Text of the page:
I’ll probably write a thousand entries on this single point in the years I plan to commit to this blog, but enough cannot be said about strengthening your beginning. Some of this importance goes without saying. In this e-book world in which we live, downloading a new book by an unknown author is a bit like going on a blind date and that first chapter is going to give the reader a fairly good idea of how hot your book is.
You can find my original thoughts on first chapters here and here, but the first few chapters of your book are definitely worth spending a little extra time on. Now, I’ve had a few conversations about “the beginning” with other writers and I wanted to weigh in on a few things. Kicking things off with a great beginning does not just mean taking the first half of your climax and pasting it onto the beginning. Sure, that might be a great way of throwing some action into your first chapter but it’s also a fairly cheap tactic and most agents will pick up on that if you try it. When I think of great first chapters that stand alone from the rest of the story while also being absolutely essential to it, I think of the shocking first chapter of “The DaVinci Code”. Your first instinct might be to begin with several chapters of bland exhibition and character development but your book really needs more of a punch than that.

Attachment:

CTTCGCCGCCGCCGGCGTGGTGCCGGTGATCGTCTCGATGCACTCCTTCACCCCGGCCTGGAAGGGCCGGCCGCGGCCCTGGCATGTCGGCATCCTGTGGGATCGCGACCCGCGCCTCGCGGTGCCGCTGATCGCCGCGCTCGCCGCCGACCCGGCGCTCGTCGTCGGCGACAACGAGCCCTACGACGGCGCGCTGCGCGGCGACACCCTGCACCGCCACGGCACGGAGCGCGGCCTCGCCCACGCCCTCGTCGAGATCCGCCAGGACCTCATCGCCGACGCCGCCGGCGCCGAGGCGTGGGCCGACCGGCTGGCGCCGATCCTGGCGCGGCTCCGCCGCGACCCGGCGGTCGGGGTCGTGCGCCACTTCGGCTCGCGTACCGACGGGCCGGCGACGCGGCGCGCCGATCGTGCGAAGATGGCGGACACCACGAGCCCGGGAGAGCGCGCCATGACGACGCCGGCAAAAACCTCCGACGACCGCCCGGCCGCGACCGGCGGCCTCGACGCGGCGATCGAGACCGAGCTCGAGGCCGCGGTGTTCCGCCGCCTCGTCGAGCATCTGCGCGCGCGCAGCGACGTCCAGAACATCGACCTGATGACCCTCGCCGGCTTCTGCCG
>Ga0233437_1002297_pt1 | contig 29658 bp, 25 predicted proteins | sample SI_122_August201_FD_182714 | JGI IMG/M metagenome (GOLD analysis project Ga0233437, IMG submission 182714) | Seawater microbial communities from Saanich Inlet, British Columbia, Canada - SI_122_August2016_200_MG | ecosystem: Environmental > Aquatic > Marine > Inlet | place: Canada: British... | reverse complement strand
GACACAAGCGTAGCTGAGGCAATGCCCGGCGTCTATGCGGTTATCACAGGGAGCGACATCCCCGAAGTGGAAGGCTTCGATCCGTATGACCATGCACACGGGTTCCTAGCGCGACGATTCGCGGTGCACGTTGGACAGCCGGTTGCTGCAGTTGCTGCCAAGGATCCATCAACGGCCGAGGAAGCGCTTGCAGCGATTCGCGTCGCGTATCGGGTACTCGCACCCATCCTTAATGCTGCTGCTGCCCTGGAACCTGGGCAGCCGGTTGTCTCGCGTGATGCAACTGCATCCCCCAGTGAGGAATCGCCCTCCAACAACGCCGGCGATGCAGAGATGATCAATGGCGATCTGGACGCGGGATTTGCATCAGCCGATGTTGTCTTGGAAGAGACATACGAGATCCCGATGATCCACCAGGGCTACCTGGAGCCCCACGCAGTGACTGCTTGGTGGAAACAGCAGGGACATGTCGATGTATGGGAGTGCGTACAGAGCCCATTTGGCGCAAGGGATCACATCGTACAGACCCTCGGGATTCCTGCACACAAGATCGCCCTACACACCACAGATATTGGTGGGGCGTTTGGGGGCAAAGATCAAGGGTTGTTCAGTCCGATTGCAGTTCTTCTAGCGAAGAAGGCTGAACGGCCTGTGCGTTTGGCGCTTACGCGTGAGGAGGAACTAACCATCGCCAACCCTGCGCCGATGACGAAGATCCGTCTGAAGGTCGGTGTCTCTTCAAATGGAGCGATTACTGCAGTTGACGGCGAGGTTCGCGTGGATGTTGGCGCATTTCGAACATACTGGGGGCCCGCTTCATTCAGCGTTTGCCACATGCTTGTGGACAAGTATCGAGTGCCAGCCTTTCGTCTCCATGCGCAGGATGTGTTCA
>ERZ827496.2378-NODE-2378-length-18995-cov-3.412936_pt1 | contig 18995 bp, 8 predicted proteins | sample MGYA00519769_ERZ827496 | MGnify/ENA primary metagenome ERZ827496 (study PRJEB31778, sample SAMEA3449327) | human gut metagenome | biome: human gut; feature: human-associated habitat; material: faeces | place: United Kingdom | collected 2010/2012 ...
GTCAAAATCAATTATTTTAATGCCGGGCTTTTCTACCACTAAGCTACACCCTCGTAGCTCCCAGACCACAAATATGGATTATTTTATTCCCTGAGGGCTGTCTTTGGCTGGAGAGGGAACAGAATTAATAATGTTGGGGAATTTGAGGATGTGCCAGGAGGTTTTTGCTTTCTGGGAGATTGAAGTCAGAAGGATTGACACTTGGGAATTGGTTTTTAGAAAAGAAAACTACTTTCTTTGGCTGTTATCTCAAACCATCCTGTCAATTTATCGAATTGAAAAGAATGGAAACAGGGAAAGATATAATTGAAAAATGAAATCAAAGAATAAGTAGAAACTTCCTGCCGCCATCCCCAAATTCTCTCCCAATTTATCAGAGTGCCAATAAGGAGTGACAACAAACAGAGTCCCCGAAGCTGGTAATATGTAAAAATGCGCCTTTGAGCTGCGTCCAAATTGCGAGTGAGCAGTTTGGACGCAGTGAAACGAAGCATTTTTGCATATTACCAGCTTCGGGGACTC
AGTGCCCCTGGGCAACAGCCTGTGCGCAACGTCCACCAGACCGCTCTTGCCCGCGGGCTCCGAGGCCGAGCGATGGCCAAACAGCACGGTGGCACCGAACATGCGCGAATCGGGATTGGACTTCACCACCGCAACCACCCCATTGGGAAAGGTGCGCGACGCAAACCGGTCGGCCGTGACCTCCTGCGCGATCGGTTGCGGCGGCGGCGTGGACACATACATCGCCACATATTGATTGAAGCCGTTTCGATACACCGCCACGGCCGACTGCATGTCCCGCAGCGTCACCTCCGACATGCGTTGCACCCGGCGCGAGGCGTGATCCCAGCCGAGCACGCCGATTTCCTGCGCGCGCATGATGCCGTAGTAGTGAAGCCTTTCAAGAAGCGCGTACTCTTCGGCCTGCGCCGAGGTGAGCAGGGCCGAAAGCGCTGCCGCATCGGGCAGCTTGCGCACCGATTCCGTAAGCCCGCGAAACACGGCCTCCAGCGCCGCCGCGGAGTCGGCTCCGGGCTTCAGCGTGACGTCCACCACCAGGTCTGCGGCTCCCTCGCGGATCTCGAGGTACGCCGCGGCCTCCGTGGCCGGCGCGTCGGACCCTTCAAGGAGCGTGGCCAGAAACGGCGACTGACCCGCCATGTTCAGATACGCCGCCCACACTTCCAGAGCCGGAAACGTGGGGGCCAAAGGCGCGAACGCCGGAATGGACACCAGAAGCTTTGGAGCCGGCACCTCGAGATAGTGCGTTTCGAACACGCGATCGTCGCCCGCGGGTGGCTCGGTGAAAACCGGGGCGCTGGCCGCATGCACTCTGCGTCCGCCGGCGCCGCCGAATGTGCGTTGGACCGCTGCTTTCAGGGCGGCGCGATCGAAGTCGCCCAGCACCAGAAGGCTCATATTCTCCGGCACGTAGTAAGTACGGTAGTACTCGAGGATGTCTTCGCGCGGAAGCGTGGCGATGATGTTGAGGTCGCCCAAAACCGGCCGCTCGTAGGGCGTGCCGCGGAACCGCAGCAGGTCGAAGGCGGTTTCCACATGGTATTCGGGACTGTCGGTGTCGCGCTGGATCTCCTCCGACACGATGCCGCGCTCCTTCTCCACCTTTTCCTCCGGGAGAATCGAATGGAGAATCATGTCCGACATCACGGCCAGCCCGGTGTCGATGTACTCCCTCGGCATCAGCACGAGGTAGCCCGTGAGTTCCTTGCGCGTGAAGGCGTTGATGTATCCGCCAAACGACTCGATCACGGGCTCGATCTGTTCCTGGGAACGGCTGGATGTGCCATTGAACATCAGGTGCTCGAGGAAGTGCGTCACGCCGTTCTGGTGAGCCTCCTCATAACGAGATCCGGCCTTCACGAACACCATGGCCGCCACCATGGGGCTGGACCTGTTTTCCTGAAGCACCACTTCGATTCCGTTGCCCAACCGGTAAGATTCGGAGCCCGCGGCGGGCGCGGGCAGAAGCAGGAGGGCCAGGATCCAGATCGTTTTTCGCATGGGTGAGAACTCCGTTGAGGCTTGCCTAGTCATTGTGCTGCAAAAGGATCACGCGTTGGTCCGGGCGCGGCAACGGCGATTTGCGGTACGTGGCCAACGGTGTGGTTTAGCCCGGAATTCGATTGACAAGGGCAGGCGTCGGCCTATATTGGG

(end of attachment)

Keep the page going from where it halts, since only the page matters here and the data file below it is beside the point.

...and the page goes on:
And whatever you do, avoid an information dump. Don’t throw loads of background and history into the first chapter. Only tell the audience what they need to know to get through a given chapter. A great story teller knows how to save everything else.
4. What Would Improve My Locations/Settings?
Something else that can become lost in the editing process is location and scenery details. Now, my advice is to tread lightly here. Your scenery is like a garden and you should only grow it up if you’re absolutely sure the reader needs to see it. Don’t build gardens just for the sake of having them. I think science fiction and fantasy are the best places for scenery growth, because you’re trying to introduce readers to a completely new world that you’ve developed. Chances are that the objects and creatures that occupy that world are far different than what the reader expects and building a scene. The first time I tried to write fantasy, though, I dwelled on these details for far too long and even painted imagery that wasn’t particularly interesting.